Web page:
Custom Chips, you can buy in singles.

That does kind of defeat the purpose of a tutorial posted in the Do It Yourself forum, though.
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Randall Clayton
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Re: Custom Poker Chip Token Tutorial (w/pics)
I can vouch for that EK punch. I've got the same one and it works great for this very purpose...punching out nice, perfect circles in paper and card stock.
 
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Re: Custom Poker Chip Token Tutorial (w/pics)
Does anyone have a template I can use to design tokens?
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Starla Lester
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Re: Custom Poker Chip Token Tutorial (w/pics)
Those are amazing! Thank you for sharing.

How well do they wear? Do they need some kind of photoprotective spray, or are they fine as is?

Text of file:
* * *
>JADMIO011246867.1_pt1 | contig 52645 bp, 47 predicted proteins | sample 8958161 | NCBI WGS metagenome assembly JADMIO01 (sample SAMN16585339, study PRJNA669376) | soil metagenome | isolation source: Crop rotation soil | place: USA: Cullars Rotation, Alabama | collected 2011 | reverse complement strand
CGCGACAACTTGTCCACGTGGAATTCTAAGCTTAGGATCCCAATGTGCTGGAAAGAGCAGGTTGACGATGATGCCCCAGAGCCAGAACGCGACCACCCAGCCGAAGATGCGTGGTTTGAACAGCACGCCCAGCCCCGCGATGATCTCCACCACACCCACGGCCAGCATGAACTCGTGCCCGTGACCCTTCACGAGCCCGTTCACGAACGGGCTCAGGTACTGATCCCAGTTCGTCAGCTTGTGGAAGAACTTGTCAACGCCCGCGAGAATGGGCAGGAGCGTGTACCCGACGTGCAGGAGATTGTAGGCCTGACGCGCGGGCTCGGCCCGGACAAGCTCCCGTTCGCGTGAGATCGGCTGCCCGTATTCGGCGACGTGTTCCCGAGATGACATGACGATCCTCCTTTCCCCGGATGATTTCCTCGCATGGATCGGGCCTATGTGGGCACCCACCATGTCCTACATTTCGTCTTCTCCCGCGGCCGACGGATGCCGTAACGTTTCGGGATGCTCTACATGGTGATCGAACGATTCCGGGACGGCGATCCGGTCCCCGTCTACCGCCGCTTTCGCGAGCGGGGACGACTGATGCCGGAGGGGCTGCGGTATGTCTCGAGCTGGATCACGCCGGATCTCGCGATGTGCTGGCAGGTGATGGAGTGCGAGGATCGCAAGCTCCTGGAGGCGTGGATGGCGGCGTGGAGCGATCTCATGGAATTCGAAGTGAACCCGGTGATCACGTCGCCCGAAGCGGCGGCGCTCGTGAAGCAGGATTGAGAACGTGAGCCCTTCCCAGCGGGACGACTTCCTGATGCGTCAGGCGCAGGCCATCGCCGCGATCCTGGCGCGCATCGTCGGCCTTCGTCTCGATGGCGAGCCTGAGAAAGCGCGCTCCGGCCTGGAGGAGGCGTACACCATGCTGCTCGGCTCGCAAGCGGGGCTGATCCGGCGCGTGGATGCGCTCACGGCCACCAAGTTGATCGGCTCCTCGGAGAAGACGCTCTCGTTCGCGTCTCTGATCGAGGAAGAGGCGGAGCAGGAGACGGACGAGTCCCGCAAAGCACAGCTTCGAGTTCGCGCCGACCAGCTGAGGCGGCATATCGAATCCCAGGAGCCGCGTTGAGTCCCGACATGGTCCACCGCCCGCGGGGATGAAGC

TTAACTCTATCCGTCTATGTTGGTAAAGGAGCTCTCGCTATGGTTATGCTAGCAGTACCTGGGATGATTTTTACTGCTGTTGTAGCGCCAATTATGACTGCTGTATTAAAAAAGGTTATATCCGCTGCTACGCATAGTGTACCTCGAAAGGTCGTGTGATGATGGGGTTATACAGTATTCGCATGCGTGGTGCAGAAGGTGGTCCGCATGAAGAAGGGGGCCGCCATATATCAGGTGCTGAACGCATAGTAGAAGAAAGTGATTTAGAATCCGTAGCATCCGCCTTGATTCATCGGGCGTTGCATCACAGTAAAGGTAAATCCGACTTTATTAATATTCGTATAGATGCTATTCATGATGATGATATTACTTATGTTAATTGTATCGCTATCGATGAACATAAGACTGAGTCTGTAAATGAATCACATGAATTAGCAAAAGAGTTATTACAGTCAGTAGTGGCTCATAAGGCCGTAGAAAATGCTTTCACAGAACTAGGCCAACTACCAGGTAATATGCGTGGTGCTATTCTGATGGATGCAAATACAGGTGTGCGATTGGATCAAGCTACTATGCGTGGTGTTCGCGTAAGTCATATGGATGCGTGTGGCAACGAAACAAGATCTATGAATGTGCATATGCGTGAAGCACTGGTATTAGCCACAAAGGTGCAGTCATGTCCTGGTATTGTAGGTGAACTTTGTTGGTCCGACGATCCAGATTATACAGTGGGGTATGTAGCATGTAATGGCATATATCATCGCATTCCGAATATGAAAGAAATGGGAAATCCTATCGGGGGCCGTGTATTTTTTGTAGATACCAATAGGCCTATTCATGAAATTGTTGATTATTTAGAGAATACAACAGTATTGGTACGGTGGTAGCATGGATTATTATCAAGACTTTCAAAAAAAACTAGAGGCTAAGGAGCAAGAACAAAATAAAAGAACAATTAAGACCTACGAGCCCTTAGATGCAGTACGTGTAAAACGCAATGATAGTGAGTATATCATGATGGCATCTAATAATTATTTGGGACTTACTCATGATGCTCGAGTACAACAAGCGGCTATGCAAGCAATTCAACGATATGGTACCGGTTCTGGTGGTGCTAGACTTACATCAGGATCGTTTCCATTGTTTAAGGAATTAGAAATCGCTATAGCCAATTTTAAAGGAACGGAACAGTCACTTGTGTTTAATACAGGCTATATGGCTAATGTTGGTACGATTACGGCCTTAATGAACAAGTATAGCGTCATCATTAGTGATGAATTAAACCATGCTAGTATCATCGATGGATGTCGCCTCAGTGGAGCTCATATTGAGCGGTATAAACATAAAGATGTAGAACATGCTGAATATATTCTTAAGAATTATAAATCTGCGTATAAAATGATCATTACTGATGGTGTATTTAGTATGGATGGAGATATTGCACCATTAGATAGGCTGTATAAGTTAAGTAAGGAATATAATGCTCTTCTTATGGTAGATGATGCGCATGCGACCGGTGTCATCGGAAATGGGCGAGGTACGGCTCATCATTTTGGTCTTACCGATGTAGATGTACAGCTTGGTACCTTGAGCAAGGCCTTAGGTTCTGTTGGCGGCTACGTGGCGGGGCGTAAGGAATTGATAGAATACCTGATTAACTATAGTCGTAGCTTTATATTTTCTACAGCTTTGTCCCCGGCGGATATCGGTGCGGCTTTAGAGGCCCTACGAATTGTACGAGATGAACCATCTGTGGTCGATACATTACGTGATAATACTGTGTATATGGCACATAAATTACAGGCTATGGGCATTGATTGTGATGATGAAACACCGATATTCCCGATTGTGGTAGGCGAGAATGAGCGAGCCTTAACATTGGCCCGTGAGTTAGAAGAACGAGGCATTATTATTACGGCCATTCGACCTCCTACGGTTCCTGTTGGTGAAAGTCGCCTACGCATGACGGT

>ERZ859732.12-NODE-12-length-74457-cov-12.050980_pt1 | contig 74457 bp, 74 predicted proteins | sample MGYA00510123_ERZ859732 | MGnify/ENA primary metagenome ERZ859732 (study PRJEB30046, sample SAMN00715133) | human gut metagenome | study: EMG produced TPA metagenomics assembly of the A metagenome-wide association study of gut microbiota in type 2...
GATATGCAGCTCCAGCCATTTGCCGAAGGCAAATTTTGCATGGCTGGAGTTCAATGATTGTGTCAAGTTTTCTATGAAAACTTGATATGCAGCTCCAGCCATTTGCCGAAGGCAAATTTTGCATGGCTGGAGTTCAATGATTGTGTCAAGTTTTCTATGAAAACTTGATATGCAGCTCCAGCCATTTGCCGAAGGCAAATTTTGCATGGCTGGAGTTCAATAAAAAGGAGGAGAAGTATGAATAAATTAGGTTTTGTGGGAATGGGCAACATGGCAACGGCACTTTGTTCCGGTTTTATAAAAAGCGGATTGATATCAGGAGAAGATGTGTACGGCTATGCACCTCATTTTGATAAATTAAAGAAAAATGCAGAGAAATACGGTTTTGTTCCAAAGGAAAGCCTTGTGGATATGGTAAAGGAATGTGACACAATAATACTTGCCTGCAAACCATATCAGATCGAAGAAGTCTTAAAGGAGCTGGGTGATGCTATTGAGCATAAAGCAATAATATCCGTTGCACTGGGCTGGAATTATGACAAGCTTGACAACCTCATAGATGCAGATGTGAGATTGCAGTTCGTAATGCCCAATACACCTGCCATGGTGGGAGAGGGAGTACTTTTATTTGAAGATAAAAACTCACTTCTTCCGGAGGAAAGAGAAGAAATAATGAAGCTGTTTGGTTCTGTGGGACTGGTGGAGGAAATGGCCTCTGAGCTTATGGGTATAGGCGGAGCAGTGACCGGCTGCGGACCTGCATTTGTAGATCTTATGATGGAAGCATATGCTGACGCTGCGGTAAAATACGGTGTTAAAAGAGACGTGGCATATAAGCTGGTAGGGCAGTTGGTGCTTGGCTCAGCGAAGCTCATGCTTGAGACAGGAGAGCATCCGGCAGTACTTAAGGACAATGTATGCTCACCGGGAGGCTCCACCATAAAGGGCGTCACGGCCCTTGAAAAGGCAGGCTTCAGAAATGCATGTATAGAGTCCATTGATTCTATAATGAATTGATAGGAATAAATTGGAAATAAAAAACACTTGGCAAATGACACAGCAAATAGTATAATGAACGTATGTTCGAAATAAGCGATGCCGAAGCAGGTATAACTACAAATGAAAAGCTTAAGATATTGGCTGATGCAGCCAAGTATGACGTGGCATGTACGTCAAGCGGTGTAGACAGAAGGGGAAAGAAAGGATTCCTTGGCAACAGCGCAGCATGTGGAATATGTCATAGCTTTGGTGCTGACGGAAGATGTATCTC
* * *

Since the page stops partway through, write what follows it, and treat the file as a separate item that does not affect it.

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Starla Lester
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Re: Custom Poker Chip Token Tutorial (w/pics)
TragicTheBlathering wrote:
or... alternatively for the creatively uninclined...

http://www.makeplayingcards.com/promotional/custom-chips.htm...

Custom Chips, you can buy in singles.


Expensive!!! Evidently, this is a case where just a little do-it-yourself will save a lot of money.
 
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Luke Matthews
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Re: Custom Poker Chip Token Tutorial w/Pics - Updated w/File Links
For those who have been interested, I've added Google Drive links to the post above where you can download sticker images for both Jaipur and Kingsburg.

Here they are again:

Jaipur Scoring Token Stickers

Kingsburg Soldier Token Stickers
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Luke Matthews